When Jane Austen wrote this book she claimed no one but herself would like Emma Woodhouse. Emma is conceited and selfish, but the beauty of this book is that Emma is forced to come to terms with what her behavior has caused her and those she loves. The Emma you meet at the beginning of the novel is not the same Emma that you say goodbye to at the end.

    If you want a simple description of what this novel is about I will tell you that it is about a young lady's road to maturity and growth. Jane Austen isn't for everyone, but if you are curious or want to give her novels another try, start with Emma. It's guaranteed to renew your interest in one of the greatest writers in English literature. Five stars!!...more info
  • My first Austen book! :)
    My mom got this book from the library not long after we saw the movie with Gwyneth Paltrow. She found out in the movie credits that it was based on a book (we caught the movie on TV by chance) and found out it was by Jane Austen. Since her favorite book is Pride and Prejudice (which she had tried to get me to read for years without success) she read the book, as I did soon after. It's funny that even though Emma is one of Austen's longer books, it took only one movie to render it perfectly, whereas the much shorter Pride and Prejudice needed seven videos altogether!

    However, this is a review about the book, not the movie. Ahem. The book was great, and like all Austen's books never loses your interest. It is a bit drawn out and your mind may wander a bit during the course of the story, but it was a great story. Emma, the character Austen said no one would like, is much more likeable to me than the pathetic sop that is Fanny of Mansfield Park. She is much different than all other Austen characters; she is rich and has a thirty thousand pound dowry (at least I think so, I forget exactly; I read the book a while ago) which is a lot compared to the other penniless heroines who have at the most a thousand pounds. She is twenty-one, handsome, and though her snobbery is a turn off at the start of the book, you can't help but fall for her charms. She is, as the reviews say, irresistible. And Mr. Knightly is just like most other Austen heroes; a real dreamy guy -sigh- I'm so jealous of these girls. He's not romantic though, and unlike other books, the romance is a minimum, with barely an, "I love you" in sight.

    The situations are original and entertaining, and the mismatches of Emma the would-be matchmaker (with no sight in mind of marriage for herself) are very amusing. I would recommend this book to any Austen fan, but for beginners I would recommend Pride and Prejudice or Northanger Abbey, as they are shorter and much lighter, funnier stories. Emma is a bit more quaint. My only complaint is the speeches of that girl who talks too much, what's-her-name; she talks for pages on end, interrupts herself and is in general much more boring than amusing. Highly recommended, buy it now!!!
    ...more info
  • Poor KINDLE edition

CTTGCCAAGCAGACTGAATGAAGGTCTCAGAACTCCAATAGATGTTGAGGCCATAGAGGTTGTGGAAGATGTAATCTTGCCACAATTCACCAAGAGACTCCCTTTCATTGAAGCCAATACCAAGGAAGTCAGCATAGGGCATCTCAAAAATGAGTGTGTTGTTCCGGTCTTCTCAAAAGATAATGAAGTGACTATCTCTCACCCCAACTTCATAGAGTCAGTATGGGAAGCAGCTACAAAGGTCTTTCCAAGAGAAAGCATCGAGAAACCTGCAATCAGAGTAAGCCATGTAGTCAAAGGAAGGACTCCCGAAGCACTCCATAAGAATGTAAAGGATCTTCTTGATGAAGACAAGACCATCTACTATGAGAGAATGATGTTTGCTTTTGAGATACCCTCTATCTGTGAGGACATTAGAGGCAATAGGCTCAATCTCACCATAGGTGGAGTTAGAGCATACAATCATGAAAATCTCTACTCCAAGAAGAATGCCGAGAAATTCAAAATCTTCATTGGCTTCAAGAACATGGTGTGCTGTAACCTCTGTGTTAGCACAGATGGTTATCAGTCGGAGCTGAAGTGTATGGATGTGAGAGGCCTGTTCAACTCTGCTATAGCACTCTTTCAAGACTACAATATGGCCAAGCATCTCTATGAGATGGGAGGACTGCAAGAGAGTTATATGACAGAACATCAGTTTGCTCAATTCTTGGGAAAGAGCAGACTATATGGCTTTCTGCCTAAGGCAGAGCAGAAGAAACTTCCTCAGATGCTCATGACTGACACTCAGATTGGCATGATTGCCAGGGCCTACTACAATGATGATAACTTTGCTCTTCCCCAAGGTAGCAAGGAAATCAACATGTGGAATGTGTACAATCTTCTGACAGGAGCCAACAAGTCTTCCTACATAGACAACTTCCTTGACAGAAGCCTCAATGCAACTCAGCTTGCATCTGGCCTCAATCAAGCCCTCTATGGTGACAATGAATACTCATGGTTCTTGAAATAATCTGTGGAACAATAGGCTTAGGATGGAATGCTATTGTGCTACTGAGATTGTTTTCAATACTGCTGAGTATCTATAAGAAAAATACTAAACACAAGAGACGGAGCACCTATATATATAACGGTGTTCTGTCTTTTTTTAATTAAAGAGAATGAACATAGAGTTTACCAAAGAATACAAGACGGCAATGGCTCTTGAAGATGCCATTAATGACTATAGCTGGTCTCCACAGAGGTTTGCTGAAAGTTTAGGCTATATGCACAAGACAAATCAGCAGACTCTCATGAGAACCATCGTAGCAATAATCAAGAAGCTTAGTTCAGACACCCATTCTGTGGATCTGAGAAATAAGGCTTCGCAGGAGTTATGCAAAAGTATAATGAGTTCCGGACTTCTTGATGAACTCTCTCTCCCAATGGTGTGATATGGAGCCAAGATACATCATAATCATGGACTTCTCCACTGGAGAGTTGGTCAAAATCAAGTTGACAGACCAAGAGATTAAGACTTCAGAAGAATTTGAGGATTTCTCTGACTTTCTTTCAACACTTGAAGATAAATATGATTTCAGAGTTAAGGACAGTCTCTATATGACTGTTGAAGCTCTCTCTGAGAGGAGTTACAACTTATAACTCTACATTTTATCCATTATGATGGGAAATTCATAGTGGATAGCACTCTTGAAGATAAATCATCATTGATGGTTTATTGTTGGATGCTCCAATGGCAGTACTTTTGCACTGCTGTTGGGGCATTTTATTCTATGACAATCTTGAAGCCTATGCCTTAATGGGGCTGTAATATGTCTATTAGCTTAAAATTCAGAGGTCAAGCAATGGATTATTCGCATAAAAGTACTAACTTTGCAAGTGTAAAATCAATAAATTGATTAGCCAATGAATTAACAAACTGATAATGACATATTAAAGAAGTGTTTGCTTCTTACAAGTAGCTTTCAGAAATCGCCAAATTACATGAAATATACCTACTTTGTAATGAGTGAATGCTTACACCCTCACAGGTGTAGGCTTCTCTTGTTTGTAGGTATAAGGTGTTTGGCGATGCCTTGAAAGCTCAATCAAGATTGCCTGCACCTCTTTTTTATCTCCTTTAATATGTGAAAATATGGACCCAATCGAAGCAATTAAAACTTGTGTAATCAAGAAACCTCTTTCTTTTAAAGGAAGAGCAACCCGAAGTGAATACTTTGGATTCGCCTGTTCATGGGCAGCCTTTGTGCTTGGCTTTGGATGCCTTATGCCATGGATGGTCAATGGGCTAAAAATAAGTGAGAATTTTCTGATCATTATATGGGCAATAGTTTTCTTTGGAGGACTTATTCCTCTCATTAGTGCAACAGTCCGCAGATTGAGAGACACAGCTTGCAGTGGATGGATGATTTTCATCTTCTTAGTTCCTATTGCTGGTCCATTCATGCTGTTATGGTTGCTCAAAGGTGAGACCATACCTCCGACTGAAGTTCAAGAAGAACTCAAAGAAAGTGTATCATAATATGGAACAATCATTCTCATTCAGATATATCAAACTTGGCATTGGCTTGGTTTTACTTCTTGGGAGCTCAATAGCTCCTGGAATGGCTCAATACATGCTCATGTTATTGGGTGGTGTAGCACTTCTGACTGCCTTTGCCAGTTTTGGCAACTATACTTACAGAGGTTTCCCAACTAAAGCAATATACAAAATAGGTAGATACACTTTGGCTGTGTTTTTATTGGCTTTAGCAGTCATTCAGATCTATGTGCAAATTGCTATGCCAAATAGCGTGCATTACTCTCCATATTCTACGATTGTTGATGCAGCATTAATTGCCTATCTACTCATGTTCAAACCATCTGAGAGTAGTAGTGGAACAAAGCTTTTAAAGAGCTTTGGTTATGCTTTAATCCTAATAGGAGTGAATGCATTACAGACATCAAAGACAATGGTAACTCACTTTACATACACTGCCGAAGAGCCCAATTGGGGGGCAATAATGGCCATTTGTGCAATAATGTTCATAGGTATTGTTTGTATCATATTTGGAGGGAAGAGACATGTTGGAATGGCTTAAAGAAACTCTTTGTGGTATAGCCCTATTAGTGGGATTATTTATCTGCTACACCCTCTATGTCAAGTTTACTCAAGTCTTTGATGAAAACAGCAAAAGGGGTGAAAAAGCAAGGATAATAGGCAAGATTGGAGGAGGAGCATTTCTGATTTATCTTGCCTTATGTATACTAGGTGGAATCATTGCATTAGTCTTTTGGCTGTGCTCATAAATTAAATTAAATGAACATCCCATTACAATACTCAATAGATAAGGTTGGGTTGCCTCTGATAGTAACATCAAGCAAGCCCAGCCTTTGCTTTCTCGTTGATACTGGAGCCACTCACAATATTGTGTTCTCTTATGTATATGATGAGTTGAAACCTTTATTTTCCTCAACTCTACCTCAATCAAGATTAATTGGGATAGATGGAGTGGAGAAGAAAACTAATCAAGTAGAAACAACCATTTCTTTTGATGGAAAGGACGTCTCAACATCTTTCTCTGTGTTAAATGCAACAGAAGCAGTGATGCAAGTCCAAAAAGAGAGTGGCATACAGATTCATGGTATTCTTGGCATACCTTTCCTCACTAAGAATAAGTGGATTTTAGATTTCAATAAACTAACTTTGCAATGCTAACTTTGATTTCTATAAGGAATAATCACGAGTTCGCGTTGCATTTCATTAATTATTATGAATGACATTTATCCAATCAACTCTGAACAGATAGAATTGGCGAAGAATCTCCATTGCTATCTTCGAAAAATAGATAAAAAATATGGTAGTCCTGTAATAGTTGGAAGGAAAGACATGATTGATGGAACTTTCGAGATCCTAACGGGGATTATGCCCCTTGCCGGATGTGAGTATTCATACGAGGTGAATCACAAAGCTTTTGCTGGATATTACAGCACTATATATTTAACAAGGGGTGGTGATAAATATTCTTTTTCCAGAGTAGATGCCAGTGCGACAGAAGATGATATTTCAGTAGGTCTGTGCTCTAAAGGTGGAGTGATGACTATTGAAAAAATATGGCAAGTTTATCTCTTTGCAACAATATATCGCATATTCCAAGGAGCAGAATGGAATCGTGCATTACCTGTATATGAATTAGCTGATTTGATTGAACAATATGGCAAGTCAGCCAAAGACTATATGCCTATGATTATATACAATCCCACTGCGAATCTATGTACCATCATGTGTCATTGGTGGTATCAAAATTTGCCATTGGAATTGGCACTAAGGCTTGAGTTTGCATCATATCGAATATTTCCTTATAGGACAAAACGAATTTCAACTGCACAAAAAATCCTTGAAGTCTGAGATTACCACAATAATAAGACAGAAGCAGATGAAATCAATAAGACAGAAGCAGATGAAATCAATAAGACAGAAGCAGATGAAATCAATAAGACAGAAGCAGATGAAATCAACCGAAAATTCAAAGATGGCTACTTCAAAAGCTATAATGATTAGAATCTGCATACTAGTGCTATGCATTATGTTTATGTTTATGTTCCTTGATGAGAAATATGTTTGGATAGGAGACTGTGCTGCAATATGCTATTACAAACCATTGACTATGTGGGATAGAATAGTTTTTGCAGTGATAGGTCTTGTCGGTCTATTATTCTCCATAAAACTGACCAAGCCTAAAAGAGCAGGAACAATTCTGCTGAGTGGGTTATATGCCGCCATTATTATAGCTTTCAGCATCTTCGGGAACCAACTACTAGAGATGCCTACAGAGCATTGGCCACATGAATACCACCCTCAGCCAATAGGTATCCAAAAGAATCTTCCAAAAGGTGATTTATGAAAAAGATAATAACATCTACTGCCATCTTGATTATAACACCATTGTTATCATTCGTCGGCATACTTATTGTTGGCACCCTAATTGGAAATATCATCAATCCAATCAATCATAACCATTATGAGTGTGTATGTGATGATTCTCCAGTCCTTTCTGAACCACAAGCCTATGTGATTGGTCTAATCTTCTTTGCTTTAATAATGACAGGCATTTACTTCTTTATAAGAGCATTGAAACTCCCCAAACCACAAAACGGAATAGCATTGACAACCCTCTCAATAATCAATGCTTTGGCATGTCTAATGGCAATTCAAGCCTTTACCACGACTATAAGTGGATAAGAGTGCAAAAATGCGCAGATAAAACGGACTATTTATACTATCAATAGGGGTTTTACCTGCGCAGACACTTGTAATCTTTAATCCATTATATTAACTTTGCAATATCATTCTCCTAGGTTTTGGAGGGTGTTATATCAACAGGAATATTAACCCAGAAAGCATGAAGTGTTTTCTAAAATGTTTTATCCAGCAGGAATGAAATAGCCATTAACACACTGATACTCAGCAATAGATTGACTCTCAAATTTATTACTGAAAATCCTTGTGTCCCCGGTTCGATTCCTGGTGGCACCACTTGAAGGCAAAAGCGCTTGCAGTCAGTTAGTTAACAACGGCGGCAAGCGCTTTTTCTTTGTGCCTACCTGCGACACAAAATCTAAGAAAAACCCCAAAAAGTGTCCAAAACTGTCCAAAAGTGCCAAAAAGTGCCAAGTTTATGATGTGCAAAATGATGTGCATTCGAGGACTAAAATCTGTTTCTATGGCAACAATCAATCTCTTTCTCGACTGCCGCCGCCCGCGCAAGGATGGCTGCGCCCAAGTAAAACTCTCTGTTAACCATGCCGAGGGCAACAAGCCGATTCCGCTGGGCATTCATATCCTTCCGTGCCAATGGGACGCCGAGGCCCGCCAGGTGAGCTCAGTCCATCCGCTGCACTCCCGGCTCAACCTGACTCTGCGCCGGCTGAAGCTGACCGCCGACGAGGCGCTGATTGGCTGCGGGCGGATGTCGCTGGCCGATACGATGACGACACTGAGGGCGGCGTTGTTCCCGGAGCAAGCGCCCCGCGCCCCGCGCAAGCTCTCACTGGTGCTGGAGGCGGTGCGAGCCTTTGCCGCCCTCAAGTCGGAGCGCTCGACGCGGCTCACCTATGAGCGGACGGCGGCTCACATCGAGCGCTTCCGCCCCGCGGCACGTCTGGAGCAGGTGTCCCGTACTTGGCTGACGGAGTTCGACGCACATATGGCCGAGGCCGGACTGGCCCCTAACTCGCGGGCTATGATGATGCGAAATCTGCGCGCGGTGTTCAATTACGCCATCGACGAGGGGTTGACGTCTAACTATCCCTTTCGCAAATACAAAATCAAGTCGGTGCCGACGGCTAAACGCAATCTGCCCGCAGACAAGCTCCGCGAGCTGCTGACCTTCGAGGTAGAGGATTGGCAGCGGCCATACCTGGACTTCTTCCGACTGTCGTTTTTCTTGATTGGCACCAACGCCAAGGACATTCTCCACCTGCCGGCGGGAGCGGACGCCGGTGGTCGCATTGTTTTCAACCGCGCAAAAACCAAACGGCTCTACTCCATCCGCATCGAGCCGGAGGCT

I'm writing in reference to the Kindle version of this book. Since I like the book itself, I gave 2 stars; however, this version was lacking in extras. I was seriously disappointed to find no footnotes, no introduction, no nothing. Just the book pure and simple. To top it off, there were many instances of multiple words jammedtogetherlikethis. I wish the 'sample' had been available when I ordered it from my Kindle. I certainly would have chosen another one of the available editions....more info
  • Emma
    This is a book about Emma, a rich girl's mischievous struggle in her own little fantacy world. This book is a bit boring and dry in the sense that everything is just always so beautifully fitting. Even in the worst moment when Emma's ill judgement turned into chaotic love triangle, the story went on and worked everyone's fate for the best. Since I don't read much of Jane Austen's works, I guess her style tends to be light and comic. So, if you are looking for a book with lots of heart throbbing drama, this is definitely not the one. ...more info
  • Emma
    Jane Austen's, Emma, is about an upper-class young woman from the 18th century. She is the protagonist and makes a hobby out of match making. By doing so she injures her companion, because she is blind to other peoples' feelings and opinions. Emma is a benevolent character, but she is incredibly misguided. The only person who can criticize her is Mr. George Knightly. They have grown-up together and their relationship develops as the novel progresses.
    Most of the plot is propelled by Emma's antics and schemes to contro the people around her. Comical witticisms pervade the novel. The more Emma attempts to steer her peers toward certain paths the more she discovers her own lack of direction. The theme of marriage is evidents as it is the central focus for nearly every character. Some renounce it while others advise prudent matches. In the end, Emma must stop wielding others and concentrate on her own ambitions regarding marriage.